Who run the world? According to Houston-born pop singer Beyoncé, girls. And that’s exactly who topped the list of dealmaking lawyers in Texas this past year, according to data collected by The Texas Lawbook’s Corporate Deal Tracker.
Sarah McLean, the midstream doyenne of the oil and gas world and, until recently, a partner at Thompson & Knight in Austin, was involved in the most deals in 2017, inking 18 with a value of $7.9 billion.
McLean recently jumped to Shearman & Sterling, which opened an office in Austin last month with eight former Andrews Kurth Kenyon lawyers. She previously spent almost 19 years at Thompson & Knight, where she specialized in representing energy-focused master limited partnerships on fund creation and M&A.
Her biggest client in recent years was probably EnCap Flatrock Midstream, an energy infrastructure investor owned by EnCap Investments and Flatrock Energy Advisors. The firm raised $3.5 billion for its fourth fund in January, surpassing its $3 billion target, and in March committed $250 million to Getka Energy, which is led by Enbridge Energy Partners executives.
McLean received her law degree from the University of Texas at Austin in 1999 and a bachelor of science degree in biochemistry and molecular biology from Oklahoma State in 1996.
Gibson Dunn partner Justin Stolte in Houston – the Latham and Baker Botts alum who joined the firm this past March from oil and gas company Apache – came in second with 12 deals valued at $2.1 billion.
Close behind Stolte ranking third was Andrews Kurth Kenyon partner Mike O’Leary in Houston, who handled 11 deals worth $33.6 billion (and was a key lure in Hunton & Williams wanting to buy the firm earlier this year).
Vinson & Elkins partner Bryan Loocke in Houston took the fourth spot with 9.5 deals valued at $4.9 billion while Simpson Thacher & Bartlett partner Chris May, also in Houston, came in fifth with 9 deals valued at $16.9 billion.
Rounding out the top 10 were Gibson Dunn partner Hillary Holmes (who lateraled from Baker Botts last year), Bracewell partner Will Anderson, Kirkland & Ellis partner Anthony Speier and Akin Gump partner John Goodgame, all of Houston. Weil Gotshal & Manges partner Glenn D. West in Dallas came in 10th.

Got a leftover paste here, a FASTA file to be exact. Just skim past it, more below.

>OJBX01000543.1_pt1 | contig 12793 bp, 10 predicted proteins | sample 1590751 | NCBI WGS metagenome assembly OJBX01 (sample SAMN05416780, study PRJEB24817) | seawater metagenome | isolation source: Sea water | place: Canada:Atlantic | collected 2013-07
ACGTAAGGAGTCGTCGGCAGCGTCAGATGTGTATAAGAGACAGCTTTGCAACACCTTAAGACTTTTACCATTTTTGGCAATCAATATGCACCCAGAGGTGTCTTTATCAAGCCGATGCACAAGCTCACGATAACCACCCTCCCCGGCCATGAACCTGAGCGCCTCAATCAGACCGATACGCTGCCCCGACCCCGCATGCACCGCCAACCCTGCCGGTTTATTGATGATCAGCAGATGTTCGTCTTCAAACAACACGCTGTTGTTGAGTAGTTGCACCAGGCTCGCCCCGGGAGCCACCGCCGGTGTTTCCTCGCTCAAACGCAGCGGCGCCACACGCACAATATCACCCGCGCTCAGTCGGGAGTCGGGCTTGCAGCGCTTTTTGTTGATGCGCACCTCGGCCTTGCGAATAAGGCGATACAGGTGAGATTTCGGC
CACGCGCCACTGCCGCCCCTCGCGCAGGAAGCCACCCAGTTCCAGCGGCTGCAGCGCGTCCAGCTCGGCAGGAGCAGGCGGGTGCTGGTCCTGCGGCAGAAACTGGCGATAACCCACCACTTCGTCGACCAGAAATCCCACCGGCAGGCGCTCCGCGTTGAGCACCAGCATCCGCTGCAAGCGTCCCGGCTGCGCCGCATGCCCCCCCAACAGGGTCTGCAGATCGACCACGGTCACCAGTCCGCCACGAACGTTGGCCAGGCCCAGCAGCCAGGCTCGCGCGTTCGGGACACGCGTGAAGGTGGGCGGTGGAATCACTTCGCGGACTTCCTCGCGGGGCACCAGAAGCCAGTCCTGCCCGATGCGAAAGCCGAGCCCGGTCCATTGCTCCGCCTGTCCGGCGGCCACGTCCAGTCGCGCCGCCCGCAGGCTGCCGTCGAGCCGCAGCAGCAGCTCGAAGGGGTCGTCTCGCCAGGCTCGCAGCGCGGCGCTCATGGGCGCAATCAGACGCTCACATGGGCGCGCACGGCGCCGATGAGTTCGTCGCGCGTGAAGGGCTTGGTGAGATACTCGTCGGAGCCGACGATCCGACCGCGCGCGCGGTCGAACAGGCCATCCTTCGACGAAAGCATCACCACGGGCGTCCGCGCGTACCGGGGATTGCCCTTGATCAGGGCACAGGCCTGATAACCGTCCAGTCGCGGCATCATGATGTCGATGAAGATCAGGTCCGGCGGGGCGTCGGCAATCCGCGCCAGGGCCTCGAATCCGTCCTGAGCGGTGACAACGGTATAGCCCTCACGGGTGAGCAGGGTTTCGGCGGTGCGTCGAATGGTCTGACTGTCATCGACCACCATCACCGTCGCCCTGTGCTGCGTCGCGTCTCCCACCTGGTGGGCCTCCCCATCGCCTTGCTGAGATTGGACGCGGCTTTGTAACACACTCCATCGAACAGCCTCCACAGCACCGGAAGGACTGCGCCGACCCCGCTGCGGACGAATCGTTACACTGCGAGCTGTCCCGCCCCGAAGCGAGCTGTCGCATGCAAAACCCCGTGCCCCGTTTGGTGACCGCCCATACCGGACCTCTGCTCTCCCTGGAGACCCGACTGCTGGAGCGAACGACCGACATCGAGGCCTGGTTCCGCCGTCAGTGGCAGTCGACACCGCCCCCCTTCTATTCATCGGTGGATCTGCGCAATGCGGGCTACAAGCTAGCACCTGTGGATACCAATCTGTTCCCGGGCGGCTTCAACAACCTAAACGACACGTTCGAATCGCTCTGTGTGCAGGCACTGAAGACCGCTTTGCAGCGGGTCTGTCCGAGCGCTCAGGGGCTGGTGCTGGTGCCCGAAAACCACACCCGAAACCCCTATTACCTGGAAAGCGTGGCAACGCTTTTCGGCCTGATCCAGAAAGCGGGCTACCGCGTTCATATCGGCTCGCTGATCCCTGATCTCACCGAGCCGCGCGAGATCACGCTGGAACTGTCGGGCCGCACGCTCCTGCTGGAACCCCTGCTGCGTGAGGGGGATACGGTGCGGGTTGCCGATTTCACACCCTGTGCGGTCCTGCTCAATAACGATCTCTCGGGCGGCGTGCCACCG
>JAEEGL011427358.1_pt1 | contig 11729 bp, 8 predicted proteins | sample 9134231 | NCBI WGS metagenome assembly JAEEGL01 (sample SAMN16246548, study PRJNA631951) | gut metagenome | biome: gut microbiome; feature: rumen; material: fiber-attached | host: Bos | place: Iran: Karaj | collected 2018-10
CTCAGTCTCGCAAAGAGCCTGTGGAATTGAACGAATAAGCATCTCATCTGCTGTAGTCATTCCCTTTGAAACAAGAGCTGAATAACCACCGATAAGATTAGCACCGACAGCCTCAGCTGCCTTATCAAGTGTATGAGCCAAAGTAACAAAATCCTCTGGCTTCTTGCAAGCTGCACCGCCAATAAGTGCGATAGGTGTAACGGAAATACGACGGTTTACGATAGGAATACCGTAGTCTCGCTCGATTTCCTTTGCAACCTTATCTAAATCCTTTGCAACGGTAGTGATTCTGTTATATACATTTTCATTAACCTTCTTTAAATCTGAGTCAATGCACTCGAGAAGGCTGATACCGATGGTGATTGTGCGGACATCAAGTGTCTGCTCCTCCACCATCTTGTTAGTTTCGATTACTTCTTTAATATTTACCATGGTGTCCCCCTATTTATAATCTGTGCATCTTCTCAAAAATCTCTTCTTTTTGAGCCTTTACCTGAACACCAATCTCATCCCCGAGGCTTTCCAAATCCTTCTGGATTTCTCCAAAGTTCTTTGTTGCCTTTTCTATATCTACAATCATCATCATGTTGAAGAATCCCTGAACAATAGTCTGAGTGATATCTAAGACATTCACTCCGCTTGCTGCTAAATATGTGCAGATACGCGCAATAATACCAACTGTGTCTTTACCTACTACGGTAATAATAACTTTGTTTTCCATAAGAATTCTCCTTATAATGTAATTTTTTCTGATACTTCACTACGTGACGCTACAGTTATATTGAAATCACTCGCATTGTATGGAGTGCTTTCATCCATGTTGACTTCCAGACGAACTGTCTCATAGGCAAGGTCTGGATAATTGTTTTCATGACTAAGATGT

Last year’s top 10 list had three of the same names as the 2016 ranking, with Speier coming in second, O’Leary taking third and Loocke placing fifth.
But Kirkland partner Andy Calder was displaced from the top spot he held in 2016, when he handled 15 transactions valued at $67 billion (including Energy Future Holdings’ $18.4 billion sale of Oncor to NextEra Energy, which ended up not going through).
Calder came in 15th in terms of deal count last year but was second in terms of value for his advice on $44.8 billion worth of transactions, including EFH on its $11.2 billion sale of Oncor to billionaire Warren Buffett’s Berkshire Hathaway (which also didn’t go through) and the $18.8 billion sale to Sempra Energy (which did go through).
Jones Day partner Alain Dermarkar in Dallas came in first in terms of deal value last year handling $60.2 billion in transactions, including advising Reynolds American on its $49 billion sale to British American Tobacco. He only ranked 26th in deal count, however.
Last year Weil partner James Griffin in Dallas came in fourth while V&E partner John B. Connally was sixth, Baker Botts partner Mike Bengtson was seventh, Andrews Kurth partner Mark Solomon was ninth (he has since moved to Katten Muchin Rosenman to open its Dallas office) and former Thompson & Knight partner Larry Hall, now at Baker Botts, was 10th.
Seven other women made the top 100. They included Latham partner Robin Fredrickson in Houston (who ranked 16th); Jones Day associate Lindsay D. Murphy in Dallas (45th); and managing partner Christine LaFollette at Akin Gump Strauss Hauer & Feld in Houston (53rd).
The other four were Baker Botts partner Mollie Duckworth in Austin (63rd); Jackson Walker partner Stephanie Chandler in San Antonio (84th); Sidley partner Kelly Dybala in Dallas (98th); and Jones Day partner Susan C. Cox in Dallas (99th).
While a woman took the top spot on last year’s ranking, the list was still mostly made up of white men, with females only representing around 12 percent of the 303 names on the list. Still, it’s progress.